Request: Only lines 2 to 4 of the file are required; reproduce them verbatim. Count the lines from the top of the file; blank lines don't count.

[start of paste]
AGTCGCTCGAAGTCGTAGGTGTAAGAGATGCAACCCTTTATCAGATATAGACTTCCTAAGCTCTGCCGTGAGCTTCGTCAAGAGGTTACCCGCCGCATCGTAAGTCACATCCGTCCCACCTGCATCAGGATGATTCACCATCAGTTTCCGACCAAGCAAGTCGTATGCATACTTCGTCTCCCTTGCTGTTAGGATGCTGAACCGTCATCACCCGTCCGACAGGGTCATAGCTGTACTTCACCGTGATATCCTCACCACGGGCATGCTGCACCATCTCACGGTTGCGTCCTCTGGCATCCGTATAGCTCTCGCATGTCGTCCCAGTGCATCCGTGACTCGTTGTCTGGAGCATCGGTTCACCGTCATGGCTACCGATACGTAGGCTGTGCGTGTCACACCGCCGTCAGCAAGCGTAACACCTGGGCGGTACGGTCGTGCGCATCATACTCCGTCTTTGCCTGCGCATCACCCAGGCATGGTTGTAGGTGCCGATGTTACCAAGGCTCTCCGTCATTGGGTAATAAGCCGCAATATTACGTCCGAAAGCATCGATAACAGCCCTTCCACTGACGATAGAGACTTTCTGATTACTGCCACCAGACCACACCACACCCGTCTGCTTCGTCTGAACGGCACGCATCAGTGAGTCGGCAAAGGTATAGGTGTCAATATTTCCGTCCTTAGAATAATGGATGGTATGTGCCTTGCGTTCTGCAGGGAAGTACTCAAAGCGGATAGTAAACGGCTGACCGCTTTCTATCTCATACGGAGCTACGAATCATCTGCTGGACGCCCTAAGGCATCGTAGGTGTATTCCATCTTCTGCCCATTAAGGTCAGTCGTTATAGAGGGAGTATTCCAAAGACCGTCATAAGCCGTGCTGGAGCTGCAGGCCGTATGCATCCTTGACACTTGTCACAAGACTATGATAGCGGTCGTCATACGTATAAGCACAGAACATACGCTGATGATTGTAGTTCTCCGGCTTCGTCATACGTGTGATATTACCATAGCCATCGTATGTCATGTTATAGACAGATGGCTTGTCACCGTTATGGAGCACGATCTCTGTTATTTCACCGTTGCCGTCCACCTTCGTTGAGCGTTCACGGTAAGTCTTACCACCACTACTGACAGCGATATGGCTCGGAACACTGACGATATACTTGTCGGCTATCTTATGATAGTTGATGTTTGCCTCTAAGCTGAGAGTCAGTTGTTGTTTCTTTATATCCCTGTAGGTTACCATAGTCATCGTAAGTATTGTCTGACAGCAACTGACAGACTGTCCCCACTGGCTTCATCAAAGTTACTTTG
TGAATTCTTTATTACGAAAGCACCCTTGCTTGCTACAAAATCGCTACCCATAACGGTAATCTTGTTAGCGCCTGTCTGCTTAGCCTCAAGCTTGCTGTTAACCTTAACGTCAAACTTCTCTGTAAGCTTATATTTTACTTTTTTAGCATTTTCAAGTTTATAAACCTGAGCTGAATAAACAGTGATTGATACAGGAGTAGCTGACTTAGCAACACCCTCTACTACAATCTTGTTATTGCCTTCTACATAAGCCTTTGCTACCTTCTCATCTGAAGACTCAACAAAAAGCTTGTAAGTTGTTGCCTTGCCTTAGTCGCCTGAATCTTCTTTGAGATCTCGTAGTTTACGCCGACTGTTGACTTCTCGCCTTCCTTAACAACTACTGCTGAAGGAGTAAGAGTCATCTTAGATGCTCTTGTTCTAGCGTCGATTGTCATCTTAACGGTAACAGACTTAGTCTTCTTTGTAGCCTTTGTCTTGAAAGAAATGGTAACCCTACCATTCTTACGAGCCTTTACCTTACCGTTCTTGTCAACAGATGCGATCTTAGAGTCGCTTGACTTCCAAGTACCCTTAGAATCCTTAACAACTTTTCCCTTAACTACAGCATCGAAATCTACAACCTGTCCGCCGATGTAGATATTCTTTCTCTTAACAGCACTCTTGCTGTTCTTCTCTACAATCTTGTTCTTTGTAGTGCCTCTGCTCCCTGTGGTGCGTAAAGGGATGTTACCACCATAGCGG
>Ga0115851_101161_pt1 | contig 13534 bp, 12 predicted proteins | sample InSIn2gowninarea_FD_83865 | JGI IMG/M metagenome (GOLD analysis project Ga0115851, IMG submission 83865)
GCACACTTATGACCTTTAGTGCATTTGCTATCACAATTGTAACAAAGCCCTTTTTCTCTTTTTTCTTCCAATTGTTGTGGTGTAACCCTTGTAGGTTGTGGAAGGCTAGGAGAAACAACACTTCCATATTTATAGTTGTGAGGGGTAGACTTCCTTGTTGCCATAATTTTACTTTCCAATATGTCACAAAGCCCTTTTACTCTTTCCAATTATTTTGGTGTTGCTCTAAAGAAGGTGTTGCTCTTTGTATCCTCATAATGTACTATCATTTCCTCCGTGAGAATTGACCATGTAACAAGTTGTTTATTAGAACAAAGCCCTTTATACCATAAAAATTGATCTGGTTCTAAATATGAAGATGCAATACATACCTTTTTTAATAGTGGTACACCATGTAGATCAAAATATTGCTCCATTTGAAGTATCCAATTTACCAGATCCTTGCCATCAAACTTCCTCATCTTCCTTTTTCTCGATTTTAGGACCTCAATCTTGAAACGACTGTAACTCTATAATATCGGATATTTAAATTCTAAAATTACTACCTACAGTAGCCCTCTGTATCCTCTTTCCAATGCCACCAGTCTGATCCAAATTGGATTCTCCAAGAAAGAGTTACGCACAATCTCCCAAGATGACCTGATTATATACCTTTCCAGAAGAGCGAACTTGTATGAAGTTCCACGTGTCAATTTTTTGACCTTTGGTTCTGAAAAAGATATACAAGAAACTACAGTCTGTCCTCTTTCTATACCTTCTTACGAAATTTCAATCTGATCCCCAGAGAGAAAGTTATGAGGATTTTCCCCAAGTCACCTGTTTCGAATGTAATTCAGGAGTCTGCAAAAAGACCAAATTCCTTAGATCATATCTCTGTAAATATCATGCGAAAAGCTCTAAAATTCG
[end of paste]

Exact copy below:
TGAATTCTTTATTACGAAAGCACCCTTGCTTGCTACAAAATCGCTACCCATAACGGTAATCTTGTTAGCGCCTGTCTGCTTAGCCTCAAGCTTGCTGTTAACCTTAACGTCAAACTTCTCTGTAAGCTTATATTTTACTTTTTTAGCATTTTCAAGTTTATAAACCTGAGCTGAATAAACAGTGATTGATACAGGAGTAGCTGACTTAGCAACACCCTCTACTACAATCTTGTTATTGCCTTCTACATAAGCCTTTGCTACCTTCTCATCTGAAGACTCAACAAAAAGCTTGTAAGTTGTTGCCTTGCCTTAGTCGCCTGAATCTTCTTTGAGATCTCGTAGTTTACGCCGACTGTTGACTTCTCGCCTTCCTTAACAACTACTGCTGAAGGAGTAAGAGTCATCTTAGATGCTCTTGTTCTAGCGTCGATTGTCATCTTAACGGTAACAGACTTAGTCTTCTTTGTAGCCTTTGTCTTGAAAGAAATGGTAACCCTACCATTCTTACGAGCCTTTACCTTACCGTTCTTGTCAACAGATGCGATCTTAGAGTCGCTTGACTTCCAAGTACCCTTAGAATCCTTAACAACTTTTCCCTTAACTACAGCATCGAAATCTACAACCTGTCCGCCGATGTAGATATTCTTTCTCTTAACAGCACTCTTGCTGTTCTTCTCTACAATCTTGTTCTTTGTAGTGCCTCTGCTCCCTGTGGTGCGTAAAGGGATGTTACCACCATAGCGG
>Ga0115851_101161_pt1 | contig 13534 bp, 12 predicted proteins | sample InSIn2gowninarea_FD_83865 | JGI IMG/M metagenome (GOLD analysis project Ga0115851, IMG submission 83865)
GCACACTTATGACCTTTAGTGCATTTGCTATCACAATTGTAACAAAGCCCTTTTTCTCTTTTTTCTTCCAATTGTTGTGGTGTAACCCTTGTAGGTTGTGGAAGGCTAGGAGAAACAACACTTCCATATTTATAGTTGTGAGGGGTAGACTTCCTTGTTGCCATAATTTTACTTTCCAATATGTCACAAAGCCCTTTTACTCTTTCCAATTATTTTGGTGTTGCTCTAAAGAAGGTGTTGCTCTTTGTATCCTCATAATGTACTATCATTTCCTCCGTGAGAATTGACCATGTAACAAGTTGTTTATTAGAACAAAGCCCTTTATACCATAAAAATTGATCTGGTTCTAAATATGAAGATGCAATACATACCTTTTTTAATAGTGGTACACCATGTAGATCAAAATATTGCTCCATTTGAAGTATCCAATTTACCAGATCCTTGCCATCAAACTTCCTCATCTTCCTTTTTCTCGATTTTAGGACCTCAATCTTGAAACGACTGTAACTCTATAATATCGGATATTTAAATTCTAAAATTACTACCTACAGTAGCCCTCTGTATCCTCTTTCCAATGCCACCAGTCTGATCCAAATTGGATTCTCCAAGAAAGAGTTACGCACAATCTCCCAAGATGACCTGATTATATACCTTTCCAGAAGAGCGAACTTGTATGAAGTTCCACGTGTCAATTTTTTGACCTTTGGTTCTGAAAAAGATATACAAGAAACTACAGTCTGTCCTCTTTCTATACCTTCTTACGAAATTTCAATCTGATCCCCAGAGAGAAAGTTATGAGGATTTTCCCCAAGTCACCTGTTTCGAATGTAATTCAGGAGTCTGCAAAAAGACCAAATTCCTTAGATCATATCTCTGTAAATATCATGCGAAAAGCTCTAAAATTCG